BENEDETTA (2021) – Blasphemous goings on in a convent


Rating: ⭐⭐ 1/2

Benedetta is supposedly based on a true story about a 17th century nun in an Italian convent who has a lesbian love affair. This is directed by Paul Verhoeven who made a name for himself directing the erotic thriller Basic Instinct as well as the equally sensational Showgirls. I must say that I admire Paul Verhoeven for not showing any signs of slowing down or losing appetite in making a highly sexual and scandalous movie at a ripe old age of 83!

It is interesting that the film starts of with the words “based on a true story” because that sets the expectation of the viewer immediately for something profound to unfold. The beginning was indeed interesting as we are introduced to a young Benedetta who claims to have vision of the Virgin Mary. She is being sent to join a convent by her parents at a very young age. The convent is run by a rather business minded and unbending abbess played by Charlotte Rampling. These initial scenes were engaging in that they provided a rather stark and negative reflection of the Catholic convent while being filmed in an interesting setting. But unfortunately, the story quickly moved some 17 years forward with a matured Benedetta (Virginie Efira) playing her role as a diligent nun who seems to still have visions of not only Mary but of Jesus! Her development years in the convert are never shown and we jump straight to how she meets Bartolomea (Daphne Patakia) who eventually becomes her lesbian lover.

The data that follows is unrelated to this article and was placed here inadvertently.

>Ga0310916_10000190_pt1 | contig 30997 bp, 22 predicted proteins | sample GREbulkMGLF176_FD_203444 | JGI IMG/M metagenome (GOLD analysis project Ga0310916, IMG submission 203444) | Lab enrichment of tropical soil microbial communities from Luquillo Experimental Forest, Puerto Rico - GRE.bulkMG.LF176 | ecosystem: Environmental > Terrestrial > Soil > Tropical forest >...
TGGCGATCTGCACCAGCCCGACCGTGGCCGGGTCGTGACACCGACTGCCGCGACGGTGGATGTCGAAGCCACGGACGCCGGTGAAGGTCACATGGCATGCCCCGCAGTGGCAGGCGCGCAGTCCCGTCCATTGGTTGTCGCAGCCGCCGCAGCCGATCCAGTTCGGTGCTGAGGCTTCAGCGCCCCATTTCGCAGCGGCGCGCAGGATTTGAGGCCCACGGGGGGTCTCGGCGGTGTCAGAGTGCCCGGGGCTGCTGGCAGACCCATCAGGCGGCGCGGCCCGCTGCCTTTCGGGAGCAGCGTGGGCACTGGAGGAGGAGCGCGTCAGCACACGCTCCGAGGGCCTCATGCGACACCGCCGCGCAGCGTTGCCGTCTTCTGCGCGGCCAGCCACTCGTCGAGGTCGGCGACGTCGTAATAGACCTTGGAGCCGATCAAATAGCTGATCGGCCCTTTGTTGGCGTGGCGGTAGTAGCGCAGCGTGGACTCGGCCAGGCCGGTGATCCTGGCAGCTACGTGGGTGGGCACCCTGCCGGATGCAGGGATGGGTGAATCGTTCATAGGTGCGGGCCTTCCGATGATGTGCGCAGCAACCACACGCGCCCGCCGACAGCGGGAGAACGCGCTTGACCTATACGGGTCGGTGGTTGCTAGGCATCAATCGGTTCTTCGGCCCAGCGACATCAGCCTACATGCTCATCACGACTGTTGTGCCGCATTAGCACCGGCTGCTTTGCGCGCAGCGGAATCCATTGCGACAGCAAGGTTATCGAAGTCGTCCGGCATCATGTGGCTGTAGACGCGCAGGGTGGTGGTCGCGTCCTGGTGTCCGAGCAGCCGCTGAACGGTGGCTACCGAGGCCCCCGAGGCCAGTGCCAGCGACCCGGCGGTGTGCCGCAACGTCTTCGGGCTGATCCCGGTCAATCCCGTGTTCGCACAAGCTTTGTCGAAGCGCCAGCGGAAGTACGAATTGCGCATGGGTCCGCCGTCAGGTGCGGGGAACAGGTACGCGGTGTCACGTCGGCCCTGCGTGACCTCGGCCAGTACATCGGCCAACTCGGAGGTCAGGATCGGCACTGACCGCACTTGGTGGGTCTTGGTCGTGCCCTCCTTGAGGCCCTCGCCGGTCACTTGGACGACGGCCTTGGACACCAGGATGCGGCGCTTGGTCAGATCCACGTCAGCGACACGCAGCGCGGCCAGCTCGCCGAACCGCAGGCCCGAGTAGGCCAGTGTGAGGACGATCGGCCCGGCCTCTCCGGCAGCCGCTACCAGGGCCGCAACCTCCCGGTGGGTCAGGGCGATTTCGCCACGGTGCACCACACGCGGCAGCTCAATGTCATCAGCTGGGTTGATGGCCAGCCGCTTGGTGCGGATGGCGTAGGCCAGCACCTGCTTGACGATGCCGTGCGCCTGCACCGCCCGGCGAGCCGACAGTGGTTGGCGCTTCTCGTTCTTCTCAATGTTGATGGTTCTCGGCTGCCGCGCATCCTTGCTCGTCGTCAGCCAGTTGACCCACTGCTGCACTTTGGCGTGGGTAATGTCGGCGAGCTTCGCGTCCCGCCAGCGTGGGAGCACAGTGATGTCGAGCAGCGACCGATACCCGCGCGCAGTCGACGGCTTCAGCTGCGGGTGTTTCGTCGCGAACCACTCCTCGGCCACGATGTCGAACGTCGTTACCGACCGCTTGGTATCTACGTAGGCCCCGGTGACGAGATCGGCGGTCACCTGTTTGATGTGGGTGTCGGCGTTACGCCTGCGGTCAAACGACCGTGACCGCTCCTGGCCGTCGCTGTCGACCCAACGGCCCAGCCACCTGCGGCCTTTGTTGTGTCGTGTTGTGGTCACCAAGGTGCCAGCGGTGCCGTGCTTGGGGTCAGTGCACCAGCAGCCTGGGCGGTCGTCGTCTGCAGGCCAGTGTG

Paul Verhoeven seem to be in a hurry to get straight to the lesbian relationship and finds the slightest excuse to have his leading actresses be constantly in a state of undress. Both Benedetta and Bartolomea come across as very superficial characters as we are never given much of any back ground of substance to build up these characters as actual human beings. Instead they are being tossed together almost instantly from the moment they meet, engaging initially with some heavy hanky panky stuff and later progressing to lesbian sex. At times I felt like I was watching a soft porn rather than a historical biographical drama as the way these characters are being portrayed often bordered on exploitative.

Despite the story being told almost entirely within the confines of the convent, we have very little idea on the routines or the regimen of how things get run. Even the interiors of the convent are confined to just a few areas like the bed chambers, the abbess’s office and the chapel. We get very little sense of what life in the convent is like as a result.

Nevertheless the story is compelling enough to keep one glued for the duration of its 2 hours and 10 minutes running time and I can only attribute this to it being a guilty pleasure. Benedetta may come across from its promotional material as serious arthouse cinema but in reality it works more at the level of cheesy and commercial entertainment.

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